Many corn producers have used fungicides on and off over the last few years to reduce leaf disease and, hopefully, mycotoxin levels that decrease cow performance. The 2020 corn silage and high moisture corn has had a long-lasting consequence for producers in certain areas of the state that saw DON levels well above 20 ppm.
The discussion is growing on using fungicides to prevent these high levels. The short answer is yes probably, but fungicide selection is very important.
We have two major challenges that fungicides are used for. First is leaf disease which can decrease the digestibility and fermentation of corn silage. The second is ear rots and stalk rot that produce mycotoxins. Just because a fungicide works well for leaf disease does not mean it will reduce ear rots.
When a fungal disease infects the plant, you often see a natural response to the disease of an increase in lignification of the fiber, which results in decreased NDF digestibility. Fungal contamination of rust has also been found to reduce fermentation with final pH being higher when rust was present compared to corn silage treated with fungicide.
A study from the University of Illinois looked at treating silage corn with Headline or Headline AMP at V5 or R1 and the performance of Holstein cows compared to untreated corn. They used best management practice for disease selecting a corn variety with high levels of disease resistance.
At the time of fungicide application, there was no diseases detectable. At harvest, mycotoxins were detected in the silage across all treatments but levels were reduced for the fungicide applications with greater reductions at the R1 treatment timing. Milk production was the same but the corn with lower mycotoxin levels (treated with fungicide) did have increased energy corrected milk and better feed efficacy.
Studies focusing on leaf and stalk disease have found a positive relationship to fungicide treatment and energy corrected milk. Two fungicide treatments the first at V5 and the second at VT maximized return, a third treatment at V8 slightly increased energy corrected milk but not enough to cover cost.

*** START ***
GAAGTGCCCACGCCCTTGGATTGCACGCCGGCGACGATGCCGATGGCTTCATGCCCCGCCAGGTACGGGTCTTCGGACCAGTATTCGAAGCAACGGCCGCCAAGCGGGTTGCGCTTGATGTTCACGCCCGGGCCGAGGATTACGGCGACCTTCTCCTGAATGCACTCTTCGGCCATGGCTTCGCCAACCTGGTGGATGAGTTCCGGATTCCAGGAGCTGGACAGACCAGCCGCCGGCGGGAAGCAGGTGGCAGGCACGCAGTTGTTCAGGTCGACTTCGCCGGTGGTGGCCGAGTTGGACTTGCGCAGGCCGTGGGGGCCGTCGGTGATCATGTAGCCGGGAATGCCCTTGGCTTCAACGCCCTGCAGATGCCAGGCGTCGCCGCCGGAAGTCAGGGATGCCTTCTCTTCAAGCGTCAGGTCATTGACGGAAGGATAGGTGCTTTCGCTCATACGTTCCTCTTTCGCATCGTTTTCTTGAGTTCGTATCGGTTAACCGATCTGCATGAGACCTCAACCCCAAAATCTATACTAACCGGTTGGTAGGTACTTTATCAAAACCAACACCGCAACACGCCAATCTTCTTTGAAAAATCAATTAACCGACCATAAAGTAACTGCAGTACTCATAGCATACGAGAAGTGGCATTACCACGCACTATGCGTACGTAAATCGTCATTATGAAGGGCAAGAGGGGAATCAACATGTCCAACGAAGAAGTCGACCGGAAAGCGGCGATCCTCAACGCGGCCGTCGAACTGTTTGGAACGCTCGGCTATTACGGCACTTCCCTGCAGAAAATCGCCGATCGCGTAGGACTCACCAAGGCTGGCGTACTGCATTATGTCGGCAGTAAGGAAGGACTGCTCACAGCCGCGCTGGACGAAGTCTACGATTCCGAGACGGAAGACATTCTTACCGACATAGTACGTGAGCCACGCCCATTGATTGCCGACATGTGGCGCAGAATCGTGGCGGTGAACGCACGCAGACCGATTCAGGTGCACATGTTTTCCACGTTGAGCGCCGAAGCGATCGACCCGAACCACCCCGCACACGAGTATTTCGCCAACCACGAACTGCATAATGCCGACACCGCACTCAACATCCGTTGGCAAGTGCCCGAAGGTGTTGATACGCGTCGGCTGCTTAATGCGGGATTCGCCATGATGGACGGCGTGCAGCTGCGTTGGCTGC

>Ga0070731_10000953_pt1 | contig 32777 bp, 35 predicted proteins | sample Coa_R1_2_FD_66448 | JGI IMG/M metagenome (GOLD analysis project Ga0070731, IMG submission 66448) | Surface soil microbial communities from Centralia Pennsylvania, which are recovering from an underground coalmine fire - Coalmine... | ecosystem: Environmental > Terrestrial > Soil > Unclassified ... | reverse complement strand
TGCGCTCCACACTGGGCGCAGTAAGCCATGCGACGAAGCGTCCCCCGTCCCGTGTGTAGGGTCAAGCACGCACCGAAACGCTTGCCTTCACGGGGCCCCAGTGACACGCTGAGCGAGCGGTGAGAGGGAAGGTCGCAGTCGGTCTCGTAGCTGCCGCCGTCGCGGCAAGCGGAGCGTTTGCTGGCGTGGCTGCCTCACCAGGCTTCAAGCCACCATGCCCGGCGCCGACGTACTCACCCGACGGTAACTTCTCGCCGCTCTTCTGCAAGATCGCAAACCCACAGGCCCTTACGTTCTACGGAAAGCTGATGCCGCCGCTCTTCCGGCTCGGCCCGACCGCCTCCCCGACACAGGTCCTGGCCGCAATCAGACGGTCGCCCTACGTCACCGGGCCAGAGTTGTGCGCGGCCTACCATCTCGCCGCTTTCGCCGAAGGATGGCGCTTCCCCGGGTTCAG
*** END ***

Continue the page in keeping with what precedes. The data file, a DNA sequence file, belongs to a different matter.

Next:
DON is one of the primary vomitoxins toxins in Ohio corn. It is caused by the fungus Fusarium graminearum and causes both Gibberella stalk rot and Gibberella ear rot, making it of concern for both the grain and forage quality. This is also the same fungus that causes head scab in wheat causing both continuous corn and corn after wheat to have increased risk of disease.
Research is currently being conducted to better understand DON levels in silage. In one study under low disease pressure, they saw that in all cases but one, an application of fungicide at R1 reduced DON levels by at least 50%. The trial was then expanded the second year, which was a high disease pressure year with DON levels as high as 17.9ppm in one hybrid and 30.3ppm in the other hybrid. Again fungicide had little effect on these two BMR hybrids yield or forage quality, but a few products did consistently lower DON levels.
The products that consistently lowered DON levels contained a triazole as one of their active ingredients with prothioconazole being the most common. Three products that researchers across the country are seeing lower DON levels with when disease is present are Proline, Delaro and Miravis Neo.
The ideal application window from multiple studies has been R1 which is from the point when silks emerge until they become dry about 10 days later. This application is primary for Gibberlla ear rot which infects the ears during pollination. This does create some logistical issues with application require high clearance sprayers with drops for best results followed but an aerial application.
More work to do
What does all this mean? First, there is still a lot of work that needs done in this area for DON control, but the most common beneficial timing is R1 with a product containing a triazole.
Leaf disease often does not decrease corn silage tonnage but may reduce energy correct milk. Scouting for leaf disease is critical, especially in continuous corn. When under low disease pressure most studies have not found fungicides to economically increase grain yield.
Corn silage studies are finding an economical increase in energy correct milk do to increased feed efficiency on the corn silage that was treated with a fungicide at R1. This benefit is greatest for high-producing cows who need the highest ration digestibility.
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